By Fiona McKim
For most of us retaining a perfect, unchipped manicure is the dream nail scenario, but actually what lies underneath that polish is far more important. To put your mind at ease, the vast majority of small nail abnormalities are just that - small - due to minor injuries or common skin complaints. But, there's a reason dermatologists often ask patients to remove their polish before an examination. Your nails can hold clues to the health not only of your hands but your entire body. Intrigued? Get the acetone out and give your nails a once-over to discover what they might be trying to tell you today.
Ridges aren't always a cause for concern, if they run vertically from the base of your nail to the top, they're just an irksome but harmless part of ageing (cuticle oil can help) However, horizontal ridges that run from one side to another show that something has interrupted protein synthesis like an injury, which you'll probably remember, nutrition issues, chemotherapy or stress.
Some of us just have flakier nails than others, but if they appear very brittle or are crumbling away this could be a sign of a fungal nail infection (especially if your toenails are flaking too) or an under or overactive thyroid. Harsh detergents and washing up liquids are also a common nail crumbler so wear those marigolds when you can!
3. Dark tips
If your nails are half white, turning brown near this tips this can indicate a kidney problem. This is thought to be due to chemical changes related to kidney issues causing melanin to be released into the nail bed and a jump in the number of blood vessels under the nail. If you do spot 'half and half' brown and white nails, a once over from your GP to determine the cause is a good idea.
If your nails curve inwards, or have large or small dents this can be a sign of quite a few skin complaints like psoriasis, eczema or alopecia. It's likely you'll already be aware if you live with any of these conditions, but do get any dents checked out as in rare cases they can also indicate reactive arthritis.
Yellow nails aren't pretty, but they aren't necessarily tricky to tackle either. Most commonly this can be caused by a fungal infection or overuse of nail polish - in which case give them a week off once a month. More serious conditions yellow nails can indicate include jandice, tuberculosis and thyroid inflammation.
If you spot tiny dark red or brown streaks under your nail these are probably tiny broken blood vessels called splinter haemorrhages. If they're only on one nail it's probably just a little injury caused by knocking your nail, if you spot them on several nails get it checked out as it could be a symptom of psoriasis or in rare cases lupus or a heart valve infection.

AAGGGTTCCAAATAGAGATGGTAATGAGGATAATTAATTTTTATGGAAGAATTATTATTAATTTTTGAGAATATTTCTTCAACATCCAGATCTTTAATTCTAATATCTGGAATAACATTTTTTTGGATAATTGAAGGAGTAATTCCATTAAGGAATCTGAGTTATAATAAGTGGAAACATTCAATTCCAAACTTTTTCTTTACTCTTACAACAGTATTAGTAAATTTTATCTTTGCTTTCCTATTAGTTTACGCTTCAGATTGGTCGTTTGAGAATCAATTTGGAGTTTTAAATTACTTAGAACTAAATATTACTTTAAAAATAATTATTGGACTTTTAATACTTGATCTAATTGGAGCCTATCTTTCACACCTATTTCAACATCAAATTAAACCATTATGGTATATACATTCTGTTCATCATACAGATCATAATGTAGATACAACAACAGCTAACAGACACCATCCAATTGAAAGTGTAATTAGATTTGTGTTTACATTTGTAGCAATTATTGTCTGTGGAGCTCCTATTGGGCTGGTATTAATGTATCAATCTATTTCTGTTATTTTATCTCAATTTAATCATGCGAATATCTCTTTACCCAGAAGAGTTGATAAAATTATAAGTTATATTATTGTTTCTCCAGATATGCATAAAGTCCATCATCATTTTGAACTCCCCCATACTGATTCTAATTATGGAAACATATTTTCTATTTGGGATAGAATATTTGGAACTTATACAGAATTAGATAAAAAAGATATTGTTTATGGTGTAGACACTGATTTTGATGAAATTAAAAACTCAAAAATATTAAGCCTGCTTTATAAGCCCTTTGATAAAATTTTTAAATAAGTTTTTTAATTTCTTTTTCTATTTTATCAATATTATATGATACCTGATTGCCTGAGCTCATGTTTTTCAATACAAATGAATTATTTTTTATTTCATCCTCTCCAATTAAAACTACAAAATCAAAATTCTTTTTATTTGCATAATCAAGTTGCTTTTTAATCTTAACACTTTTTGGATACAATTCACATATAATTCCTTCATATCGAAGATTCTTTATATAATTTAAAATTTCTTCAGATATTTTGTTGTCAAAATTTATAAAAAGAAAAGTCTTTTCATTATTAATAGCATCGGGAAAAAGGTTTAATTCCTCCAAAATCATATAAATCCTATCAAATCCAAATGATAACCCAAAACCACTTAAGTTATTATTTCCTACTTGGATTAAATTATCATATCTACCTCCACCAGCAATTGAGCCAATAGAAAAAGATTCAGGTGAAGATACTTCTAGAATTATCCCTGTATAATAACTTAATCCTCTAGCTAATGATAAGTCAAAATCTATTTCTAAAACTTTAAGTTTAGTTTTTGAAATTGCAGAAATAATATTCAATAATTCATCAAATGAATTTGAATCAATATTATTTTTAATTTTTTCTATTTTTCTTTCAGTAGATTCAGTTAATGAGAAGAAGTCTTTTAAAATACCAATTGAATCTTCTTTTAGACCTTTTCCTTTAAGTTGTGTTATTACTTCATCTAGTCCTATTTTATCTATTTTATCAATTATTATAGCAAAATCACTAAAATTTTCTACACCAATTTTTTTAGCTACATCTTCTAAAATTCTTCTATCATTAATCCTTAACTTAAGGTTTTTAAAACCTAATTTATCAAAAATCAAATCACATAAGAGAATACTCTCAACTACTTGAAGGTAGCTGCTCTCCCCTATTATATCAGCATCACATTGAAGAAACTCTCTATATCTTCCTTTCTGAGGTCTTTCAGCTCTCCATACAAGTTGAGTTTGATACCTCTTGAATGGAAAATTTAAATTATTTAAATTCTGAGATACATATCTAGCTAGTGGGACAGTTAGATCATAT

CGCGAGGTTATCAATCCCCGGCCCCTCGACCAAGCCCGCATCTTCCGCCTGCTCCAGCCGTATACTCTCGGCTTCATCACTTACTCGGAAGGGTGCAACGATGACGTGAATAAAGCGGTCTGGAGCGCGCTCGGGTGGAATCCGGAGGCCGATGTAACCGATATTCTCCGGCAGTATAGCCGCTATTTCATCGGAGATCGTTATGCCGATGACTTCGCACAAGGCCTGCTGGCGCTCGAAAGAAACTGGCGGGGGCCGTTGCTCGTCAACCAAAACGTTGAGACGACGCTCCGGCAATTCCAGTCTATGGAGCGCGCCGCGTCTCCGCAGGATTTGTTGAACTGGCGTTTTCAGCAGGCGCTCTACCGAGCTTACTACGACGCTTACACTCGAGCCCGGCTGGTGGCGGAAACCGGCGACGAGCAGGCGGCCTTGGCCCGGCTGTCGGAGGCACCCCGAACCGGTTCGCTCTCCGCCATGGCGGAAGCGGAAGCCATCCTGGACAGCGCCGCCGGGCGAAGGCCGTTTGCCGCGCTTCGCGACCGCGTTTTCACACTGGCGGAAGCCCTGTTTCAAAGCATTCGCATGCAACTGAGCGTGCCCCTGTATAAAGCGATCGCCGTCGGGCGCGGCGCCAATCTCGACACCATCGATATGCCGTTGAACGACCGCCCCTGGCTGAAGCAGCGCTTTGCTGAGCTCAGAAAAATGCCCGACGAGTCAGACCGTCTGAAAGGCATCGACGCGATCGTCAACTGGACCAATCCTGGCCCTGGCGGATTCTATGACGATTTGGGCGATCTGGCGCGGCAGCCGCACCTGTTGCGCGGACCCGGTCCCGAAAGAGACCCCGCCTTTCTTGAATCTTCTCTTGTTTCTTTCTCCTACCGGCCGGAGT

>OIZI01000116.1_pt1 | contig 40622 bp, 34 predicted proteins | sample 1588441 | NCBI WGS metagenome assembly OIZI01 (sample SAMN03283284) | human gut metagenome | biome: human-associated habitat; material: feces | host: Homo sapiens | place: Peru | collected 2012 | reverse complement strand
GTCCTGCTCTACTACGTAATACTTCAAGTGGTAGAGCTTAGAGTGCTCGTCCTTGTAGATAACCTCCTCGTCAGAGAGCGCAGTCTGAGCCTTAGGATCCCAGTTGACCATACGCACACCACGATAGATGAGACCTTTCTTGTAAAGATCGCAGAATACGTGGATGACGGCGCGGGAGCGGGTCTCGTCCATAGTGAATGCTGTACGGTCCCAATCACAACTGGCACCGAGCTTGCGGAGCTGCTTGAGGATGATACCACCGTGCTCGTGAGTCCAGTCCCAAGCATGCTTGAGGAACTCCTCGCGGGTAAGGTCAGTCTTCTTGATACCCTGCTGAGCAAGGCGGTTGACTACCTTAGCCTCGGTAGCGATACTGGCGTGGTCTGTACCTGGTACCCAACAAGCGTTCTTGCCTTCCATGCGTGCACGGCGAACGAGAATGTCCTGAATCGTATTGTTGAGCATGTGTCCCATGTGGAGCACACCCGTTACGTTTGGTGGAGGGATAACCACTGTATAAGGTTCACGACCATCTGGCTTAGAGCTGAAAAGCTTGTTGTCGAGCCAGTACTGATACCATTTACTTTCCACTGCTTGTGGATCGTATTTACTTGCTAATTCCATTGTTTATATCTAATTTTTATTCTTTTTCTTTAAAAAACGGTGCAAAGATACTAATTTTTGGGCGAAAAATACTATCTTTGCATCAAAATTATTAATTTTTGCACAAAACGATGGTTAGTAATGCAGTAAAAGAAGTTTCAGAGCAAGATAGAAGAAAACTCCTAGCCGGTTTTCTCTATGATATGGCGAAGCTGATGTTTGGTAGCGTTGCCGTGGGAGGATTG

7. Dark stripes
However, if you notice dark, or black stripes along the length of one of your nails, there could be somthing far more sinister going on. One women, Jean Skinner, posted on Facebook recently to warn that black stripes on your nails could potentially be a sign of skin cancer.
The nail technician pointed to a recent experience with a client, who noticed such a mark on her nail, but thought nothing of it. However, it turned out that the mark was a subtle symptom of melanoma, a type of skin cancer.
The NHS warns "Dark stripes shouldn't be ignored because it can sometimes be a form of skin cancer that affects the nail bed, called subungual melanoma. It's important that your doctor checks it to rule out melanoma.
"Subungual melanoma usually only affects one nail. It will also cause the stripe to change in appearance - for example, it may become wider or darker over time and the pigmentation may also affect the surrounding skin (the nail fold)."
As woman&home's Senior Beauty Editor, Fiona Mckim has tried more beauty products than she’s had hot dinners and nothing makes her happier than raving about a brilliant beauty find on womanandhome.com or her instagram grid (@fionamckim if you like hair dye experiments and cute shih-tzus)
Fiona joined woman&home as Assistant Beauty Editor in 2013, working under legend Jo GB, who taught her everything she needed to know about the industry (clue: learn about ingredients and employ extreme cynicism).
In a previous life, Fiona studied journalism back home in bonnie Scotland and honed her skills as a features writer at publications including Junior and Prima Baby, with a brief and terrifying stint on the showbiz gossip pages of a tabloid newspaper in between. She's a skincare fanatic who can’t resist adding an extra step to her routine if it’s all the rage in Japan, loves fragrance, has fun with makeup and never turns down the chance to test a new hair tool. Basically, she loves it all.
When not slathering herself in self tan or squinting at a tiny ingredients list on a moisturiser, you’ll probably find Fiona enjoying something to do with food - cooking it, eating it, cajoling her friends into trekking across London to try a hyped pop-up in a dirty car park.
Come to think of it, the hot dinners and beauty products are probably about even.
Queen's overnight hospital stay amid rising Covid cases has royal fans concerned
The Queen's declining health coincides with worryingly high Covid cases in the UK
By Emma Dooney •
These customer shapewear reviews will help you find the perfect underwear solution
We've scoured hundreds of shapewear reviews and its full marks for these reliable pieces
By Lauren Hughes •